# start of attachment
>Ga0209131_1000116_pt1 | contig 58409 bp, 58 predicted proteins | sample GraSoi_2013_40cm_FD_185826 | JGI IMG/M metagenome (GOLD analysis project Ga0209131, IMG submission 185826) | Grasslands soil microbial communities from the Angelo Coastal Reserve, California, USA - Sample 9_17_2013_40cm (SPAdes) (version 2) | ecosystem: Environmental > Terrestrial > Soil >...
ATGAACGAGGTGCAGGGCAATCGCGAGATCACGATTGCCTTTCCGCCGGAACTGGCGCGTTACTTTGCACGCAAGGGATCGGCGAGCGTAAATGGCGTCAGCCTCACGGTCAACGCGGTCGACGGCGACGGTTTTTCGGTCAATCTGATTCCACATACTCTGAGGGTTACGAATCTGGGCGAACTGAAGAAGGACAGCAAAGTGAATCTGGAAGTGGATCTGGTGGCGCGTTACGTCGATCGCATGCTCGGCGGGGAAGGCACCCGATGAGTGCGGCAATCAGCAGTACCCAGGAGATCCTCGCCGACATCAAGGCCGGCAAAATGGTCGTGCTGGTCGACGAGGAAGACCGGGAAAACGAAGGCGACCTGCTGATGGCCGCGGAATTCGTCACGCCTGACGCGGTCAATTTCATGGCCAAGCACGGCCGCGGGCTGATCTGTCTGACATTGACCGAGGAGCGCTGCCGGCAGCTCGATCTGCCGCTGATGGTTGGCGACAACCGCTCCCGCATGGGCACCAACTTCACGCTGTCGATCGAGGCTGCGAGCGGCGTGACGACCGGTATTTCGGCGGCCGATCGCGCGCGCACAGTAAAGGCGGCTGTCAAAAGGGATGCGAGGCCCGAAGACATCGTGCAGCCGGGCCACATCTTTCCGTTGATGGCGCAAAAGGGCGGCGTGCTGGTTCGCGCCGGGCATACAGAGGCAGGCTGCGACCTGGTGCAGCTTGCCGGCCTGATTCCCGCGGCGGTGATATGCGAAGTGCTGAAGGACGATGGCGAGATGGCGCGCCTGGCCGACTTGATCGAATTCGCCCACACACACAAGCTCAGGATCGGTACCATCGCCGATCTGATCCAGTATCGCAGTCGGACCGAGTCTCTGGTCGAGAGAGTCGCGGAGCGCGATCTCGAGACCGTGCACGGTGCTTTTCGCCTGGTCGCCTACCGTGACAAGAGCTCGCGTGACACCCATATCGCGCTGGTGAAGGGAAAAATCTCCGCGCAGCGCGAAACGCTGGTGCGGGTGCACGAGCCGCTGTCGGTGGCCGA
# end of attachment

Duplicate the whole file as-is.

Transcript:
>Ga0209131_1000116_pt1 | contig 58409 bp, 58 predicted proteins | sample GraSoi_2013_40cm_FD_185826 | JGI IMG/M metagenome (GOLD analysis project Ga0209131, IMG submission 185826) | Grasslands soil microbial communities from the Angelo Coastal Reserve, California, USA - Sample 9_17_2013_40cm (SPAdes) (version 2) | ecosystem: Environmental > Terrestrial > Soil >...
ATGAACGAGGTGCAGGGCAATCGCGAGATCACGATTGCCTTTCCGCCGGAACTGGCGCGTTACTTTGCACGCAAGGGATCGGCGAGCGTAAATGGCGTCAGCCTCACGGTCAACGCGGTCGACGGCGACGGTTTTTCGGTCAATCTGATTCCACATACTCTGAGGGTTACGAATCTGGGCGAACTGAAGAAGGACAGCAAAGTGAATCTGGAAGTGGATCTGGTGGCGCGTTACGTCGATCGCATGCTCGGCGGGGAAGGCACCCGATGAGTGCGGCAATCAGCAGTACCCAGGAGATCCTCGCCGACATCAAGGCCGGCAAAATGGTCGTGCTGGTCGACGAGGAAGACCGGGAAAACGAAGGCGACCTGCTGATGGCCGCGGAATTCGTCACGCCTGACGCGGTCAATTTCATGGCCAAGCACGGCCGCGGGCTGATCTGTCTGACATTGACCGAGGAGCGCTGCCGGCAGCTCGATCTGCCGCTGATGGTTGGCGACAACCGCTCCCGCATGGGCACCAACTTCACGCTGTCGATCGAGGCTGCGAGCGGCGTGACGACCGGTATTTCGGCGGCCGATCGCGCGCGCACAGTAAAGGCGGCTGTCAAAAGGGATGCGAGGCCCGAAGACATCGTGCAGCCGGGCCACATCTTTCCGTTGATGGCGCAAAAGGGCGGCGTGCTGGTTCGCGCCGGGCATACAGAGGCAGGCTGCGACCTGGTGCAGCTTGCCGGCCTGATTCCCGCGGCGGTGATATGCGAAGTGCTGAAGGACGATGGCGAGATGGCGCGCCTGGCCGACTTGATCGAATTCGCCCACACACACAAGCTCAGGATCGGTACCATCGCCGATCTGATCCAGTATCGCAGTCGGACCGAGTCTCTGGTCGAGAGAGTCGCGGAGCGCGATCTCGAGACCGTGCACGGTGCTTTTCGCCTGGTCGCCTACCGTGACAAGAGCTCGCGTGACACCCATATCGCGCTGGTGAAGGGAAAAATCTCCGCGCAGCGCGAAACGCTGGTGCGGGTGCACGAGCCGCTGTCGGTGGCCGA